1. "With sufficient sensitization and hygiene campaigns the households will build their own toilets" (?). Statistics document it does not happen on scale because household priority remains lower for sanitation compared to other (basic) needs, the poor cannot afford an adequate toilet and standards are not enforced by the authority which usually is considered responsible (local).

1. "Increasing water consumption (above 20 litres) improves health" (?). It is documented ("Happiness on Tap: Piped Water Adoption in Urban Morocco", 2012; American Economic Journal: Economic Policy 2012, 4(4): 68-99, see: web.stanford.edu/~pdupas/MoroccoWaterConnections.pdf) that this is not the case when the households have already access to adequate sanitation. Improvement in health depends therefore more on sanitation once a minimum of clean (utility) water is available. Therefore, with the first acceptable service level in water supply (water kiosks of formalized providers / utilities) onsite sanitation linked to a sanitation chain has to be promoted with priority instead or parallel of further investments in water to increase consumption. The biggest step in water development is from the informal providers to the formal utility, even when shared facilities such as water kiosks are offered.

1. "The ministry of health and /or local authorities are the natural leaders in sanitation" (?). The case of Burkina Faso indicates that it is likely more appropriate to move national policy making for sanitation to the next higher level than a single ministry because of the involvement of many sectors in sanitation. Furthermore, we need to involve professionals acting on behalf of the state in sanitation as it is now the case for water with socially oriented commercial (public) utilities. Public administration has its limits when it comes to implementation / operation (e.g. of sanitation) and therefore need to recognize the role it can play.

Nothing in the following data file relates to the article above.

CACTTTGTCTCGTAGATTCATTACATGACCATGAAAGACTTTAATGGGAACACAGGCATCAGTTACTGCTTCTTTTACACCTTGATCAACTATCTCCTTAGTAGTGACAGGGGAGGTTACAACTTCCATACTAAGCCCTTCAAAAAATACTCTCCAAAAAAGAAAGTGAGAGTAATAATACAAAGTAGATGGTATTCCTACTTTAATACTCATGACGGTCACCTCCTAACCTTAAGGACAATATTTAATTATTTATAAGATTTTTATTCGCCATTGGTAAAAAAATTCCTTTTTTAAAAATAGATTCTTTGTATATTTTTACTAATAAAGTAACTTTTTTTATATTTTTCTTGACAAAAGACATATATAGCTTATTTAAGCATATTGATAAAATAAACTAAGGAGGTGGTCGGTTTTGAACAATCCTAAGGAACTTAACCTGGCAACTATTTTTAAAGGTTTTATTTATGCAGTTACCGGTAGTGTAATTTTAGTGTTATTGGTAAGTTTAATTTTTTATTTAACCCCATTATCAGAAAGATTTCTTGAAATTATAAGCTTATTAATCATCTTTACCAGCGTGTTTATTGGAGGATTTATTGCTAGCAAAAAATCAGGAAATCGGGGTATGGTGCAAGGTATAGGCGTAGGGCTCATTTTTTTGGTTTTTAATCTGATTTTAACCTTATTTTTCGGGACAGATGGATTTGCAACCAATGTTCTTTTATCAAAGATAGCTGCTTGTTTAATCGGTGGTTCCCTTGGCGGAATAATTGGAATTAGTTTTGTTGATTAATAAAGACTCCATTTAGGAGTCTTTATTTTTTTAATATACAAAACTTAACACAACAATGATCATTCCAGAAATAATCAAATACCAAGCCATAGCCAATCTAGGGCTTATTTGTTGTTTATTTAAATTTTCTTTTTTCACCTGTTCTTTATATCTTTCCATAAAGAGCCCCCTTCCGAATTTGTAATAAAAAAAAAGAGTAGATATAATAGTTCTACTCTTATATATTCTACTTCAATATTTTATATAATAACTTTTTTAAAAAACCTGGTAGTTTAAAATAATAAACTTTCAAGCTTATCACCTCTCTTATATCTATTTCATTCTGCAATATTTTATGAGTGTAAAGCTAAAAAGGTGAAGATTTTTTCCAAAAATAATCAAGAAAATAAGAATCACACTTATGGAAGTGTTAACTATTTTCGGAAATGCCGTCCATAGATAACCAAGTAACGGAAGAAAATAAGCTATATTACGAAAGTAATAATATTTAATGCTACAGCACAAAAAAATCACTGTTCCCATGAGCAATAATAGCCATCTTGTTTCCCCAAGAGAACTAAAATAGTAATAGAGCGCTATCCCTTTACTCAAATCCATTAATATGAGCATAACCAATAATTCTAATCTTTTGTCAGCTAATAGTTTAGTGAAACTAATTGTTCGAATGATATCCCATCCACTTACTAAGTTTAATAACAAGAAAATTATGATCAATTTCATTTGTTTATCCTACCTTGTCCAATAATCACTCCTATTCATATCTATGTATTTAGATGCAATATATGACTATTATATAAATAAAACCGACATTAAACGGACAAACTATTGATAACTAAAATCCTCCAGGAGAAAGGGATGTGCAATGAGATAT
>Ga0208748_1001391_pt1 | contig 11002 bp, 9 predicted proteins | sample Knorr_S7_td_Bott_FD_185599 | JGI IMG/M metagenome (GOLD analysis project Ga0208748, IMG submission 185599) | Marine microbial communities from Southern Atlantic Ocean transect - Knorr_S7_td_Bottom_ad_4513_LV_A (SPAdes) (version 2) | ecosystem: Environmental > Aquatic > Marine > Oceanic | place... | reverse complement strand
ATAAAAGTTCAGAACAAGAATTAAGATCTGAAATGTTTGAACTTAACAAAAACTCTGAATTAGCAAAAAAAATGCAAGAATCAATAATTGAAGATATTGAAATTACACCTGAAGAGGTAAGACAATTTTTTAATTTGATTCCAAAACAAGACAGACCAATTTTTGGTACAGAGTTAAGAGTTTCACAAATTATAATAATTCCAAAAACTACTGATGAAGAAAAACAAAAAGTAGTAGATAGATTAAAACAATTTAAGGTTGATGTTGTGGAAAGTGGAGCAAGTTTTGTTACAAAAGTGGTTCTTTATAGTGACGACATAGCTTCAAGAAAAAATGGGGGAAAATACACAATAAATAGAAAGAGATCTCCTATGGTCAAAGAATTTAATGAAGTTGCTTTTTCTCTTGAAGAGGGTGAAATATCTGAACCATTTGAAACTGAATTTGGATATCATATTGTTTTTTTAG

1. "The toilet for the household is a decision (an affair) of the household" (?). This is often interpreted as "leave the household alone, it will do it". Unfortunately, such an approach leaves the sanitation chain (of onsite sanitation) and the standard setting out of consideration for many technical solutions and the fact that the poor need support.

5. "Shared facilities are not appropriate" (?). This assumption is misleading as has been proven during the development in the industrialized world where in many capitals 2 or more households shared toilets in the 20th century for decades on large scale and thereby ensuring individual and public health. It is also not reflecting the opinion of the dwellers in low income areas considering toilet sharing among a limited number of households satisfactory."